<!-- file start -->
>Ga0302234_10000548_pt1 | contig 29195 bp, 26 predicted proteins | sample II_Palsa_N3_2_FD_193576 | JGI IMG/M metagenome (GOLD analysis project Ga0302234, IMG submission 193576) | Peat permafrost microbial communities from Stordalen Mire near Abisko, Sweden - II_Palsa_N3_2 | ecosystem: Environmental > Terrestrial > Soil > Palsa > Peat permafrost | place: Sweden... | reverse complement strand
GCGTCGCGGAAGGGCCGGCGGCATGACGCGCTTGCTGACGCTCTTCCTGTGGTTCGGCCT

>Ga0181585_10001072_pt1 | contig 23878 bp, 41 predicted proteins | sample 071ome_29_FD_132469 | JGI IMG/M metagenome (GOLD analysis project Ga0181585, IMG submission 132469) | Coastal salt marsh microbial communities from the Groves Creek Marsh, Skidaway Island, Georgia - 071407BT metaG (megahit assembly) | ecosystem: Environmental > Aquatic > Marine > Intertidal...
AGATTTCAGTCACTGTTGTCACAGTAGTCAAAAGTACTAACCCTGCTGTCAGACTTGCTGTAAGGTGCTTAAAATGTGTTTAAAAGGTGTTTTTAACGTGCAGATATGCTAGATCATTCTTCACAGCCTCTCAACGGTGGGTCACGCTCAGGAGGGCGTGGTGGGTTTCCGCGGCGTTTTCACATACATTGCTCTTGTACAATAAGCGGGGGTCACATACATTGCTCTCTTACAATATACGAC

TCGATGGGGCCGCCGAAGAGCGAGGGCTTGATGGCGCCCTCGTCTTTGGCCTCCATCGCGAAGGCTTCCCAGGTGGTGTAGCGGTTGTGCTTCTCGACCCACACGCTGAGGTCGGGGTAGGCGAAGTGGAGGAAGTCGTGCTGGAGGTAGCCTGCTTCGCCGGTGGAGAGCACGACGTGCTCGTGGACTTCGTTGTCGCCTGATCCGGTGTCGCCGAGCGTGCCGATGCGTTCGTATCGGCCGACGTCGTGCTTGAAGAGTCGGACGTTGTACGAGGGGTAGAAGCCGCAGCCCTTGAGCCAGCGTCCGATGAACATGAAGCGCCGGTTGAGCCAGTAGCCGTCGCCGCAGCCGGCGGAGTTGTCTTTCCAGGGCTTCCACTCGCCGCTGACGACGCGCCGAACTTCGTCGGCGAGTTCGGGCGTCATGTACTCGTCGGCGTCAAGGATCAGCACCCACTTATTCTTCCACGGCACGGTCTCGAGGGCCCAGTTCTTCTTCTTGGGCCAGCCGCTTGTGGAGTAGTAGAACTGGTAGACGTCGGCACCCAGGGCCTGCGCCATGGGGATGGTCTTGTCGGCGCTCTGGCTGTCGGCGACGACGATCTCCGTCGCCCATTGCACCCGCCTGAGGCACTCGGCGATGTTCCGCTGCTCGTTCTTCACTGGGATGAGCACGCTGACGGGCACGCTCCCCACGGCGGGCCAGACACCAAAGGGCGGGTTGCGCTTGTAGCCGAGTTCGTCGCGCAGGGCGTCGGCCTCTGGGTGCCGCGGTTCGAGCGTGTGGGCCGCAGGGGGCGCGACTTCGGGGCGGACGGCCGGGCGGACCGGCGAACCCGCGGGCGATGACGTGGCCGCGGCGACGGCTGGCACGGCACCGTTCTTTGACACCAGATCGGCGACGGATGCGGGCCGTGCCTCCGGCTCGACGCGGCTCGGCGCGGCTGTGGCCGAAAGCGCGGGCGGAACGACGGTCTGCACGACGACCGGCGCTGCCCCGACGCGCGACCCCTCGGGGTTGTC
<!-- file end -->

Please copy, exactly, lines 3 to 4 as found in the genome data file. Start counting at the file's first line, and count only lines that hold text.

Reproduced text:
>Ga0181585_10001072_pt1 | contig 23878 bp, 41 predicted proteins | sample 071ome_29_FD_132469 | JGI IMG/M metagenome (GOLD analysis project Ga0181585, IMG submission 132469) | Coastal salt marsh microbial communities from the Groves Creek Marsh, Skidaway Island, Georgia - 071407BT metaG (megahit assembly) | ecosystem: Environmental > Aquatic > Marine > Intertidal...
AGATTTCAGTCACTGTTGTCACAGTAGTCAAAAGTACTAACCCTGCTGTCAGACTTGCTGTAAGGTGCTTAAAATGTGTTTAAAAGGTGTTTTTAACGTGCAGATATGCTAGATCATTCTTCACAGCCTCTCAACGGTGGGTCACGCTCAGGAGGGCGTGGTGGGTTTCCGCGGCGTTTTCACATACATTGCTCTTGTACAATAAGCGGGGGTCACATACATTGCTCTCTTACAATATACGAC